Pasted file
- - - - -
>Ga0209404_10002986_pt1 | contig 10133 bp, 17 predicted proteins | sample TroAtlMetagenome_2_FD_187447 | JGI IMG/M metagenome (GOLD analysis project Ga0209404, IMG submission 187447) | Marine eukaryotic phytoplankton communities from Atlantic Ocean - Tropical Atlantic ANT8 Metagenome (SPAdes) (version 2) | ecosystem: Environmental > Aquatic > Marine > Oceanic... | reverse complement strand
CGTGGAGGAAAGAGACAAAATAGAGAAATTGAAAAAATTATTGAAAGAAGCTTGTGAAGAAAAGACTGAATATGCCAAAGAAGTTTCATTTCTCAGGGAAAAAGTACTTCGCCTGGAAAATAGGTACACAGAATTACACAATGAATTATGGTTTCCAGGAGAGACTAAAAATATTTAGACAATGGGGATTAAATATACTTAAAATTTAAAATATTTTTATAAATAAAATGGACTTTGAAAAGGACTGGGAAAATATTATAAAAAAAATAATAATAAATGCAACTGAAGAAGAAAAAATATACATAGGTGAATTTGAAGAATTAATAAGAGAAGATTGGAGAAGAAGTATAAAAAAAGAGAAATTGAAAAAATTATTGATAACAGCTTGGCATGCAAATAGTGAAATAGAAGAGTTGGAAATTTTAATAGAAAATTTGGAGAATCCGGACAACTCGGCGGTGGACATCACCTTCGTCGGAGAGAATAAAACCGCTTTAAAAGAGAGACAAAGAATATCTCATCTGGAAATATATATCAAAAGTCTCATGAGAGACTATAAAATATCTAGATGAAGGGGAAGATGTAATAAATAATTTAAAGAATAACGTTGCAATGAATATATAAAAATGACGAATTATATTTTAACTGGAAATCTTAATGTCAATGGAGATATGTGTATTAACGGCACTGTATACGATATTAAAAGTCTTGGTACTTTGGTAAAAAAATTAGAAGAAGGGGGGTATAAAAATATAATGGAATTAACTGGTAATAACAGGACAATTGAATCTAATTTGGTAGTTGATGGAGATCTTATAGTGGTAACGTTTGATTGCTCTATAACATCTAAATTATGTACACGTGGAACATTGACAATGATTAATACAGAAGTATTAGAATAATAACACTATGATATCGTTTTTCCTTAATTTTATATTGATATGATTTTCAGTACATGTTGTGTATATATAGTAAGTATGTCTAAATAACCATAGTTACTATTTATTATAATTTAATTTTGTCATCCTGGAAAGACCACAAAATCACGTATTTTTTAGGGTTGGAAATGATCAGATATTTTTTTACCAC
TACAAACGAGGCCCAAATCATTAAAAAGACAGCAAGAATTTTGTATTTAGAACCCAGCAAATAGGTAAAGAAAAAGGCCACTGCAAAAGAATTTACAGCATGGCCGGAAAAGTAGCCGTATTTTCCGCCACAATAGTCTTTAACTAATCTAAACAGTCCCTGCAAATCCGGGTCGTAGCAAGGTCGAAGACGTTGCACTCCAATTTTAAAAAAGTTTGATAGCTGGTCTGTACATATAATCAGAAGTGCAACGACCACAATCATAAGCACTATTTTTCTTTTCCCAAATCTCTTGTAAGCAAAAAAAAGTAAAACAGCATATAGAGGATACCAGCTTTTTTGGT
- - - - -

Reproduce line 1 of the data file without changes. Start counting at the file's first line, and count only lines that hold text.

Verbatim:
>Ga0209404_10002986_pt1 | contig 10133 bp, 17 predicted proteins | sample TroAtlMetagenome_2_FD_187447 | JGI IMG/M metagenome (GOLD analysis project Ga0209404, IMG submission 187447) | Marine eukaryotic phytoplankton communities from Atlantic Ocean - Tropical Atlantic ANT8 Metagenome (SPAdes) (version 2) | ecosystem: Environmental > Aquatic > Marine > Oceanic... | reverse complement strand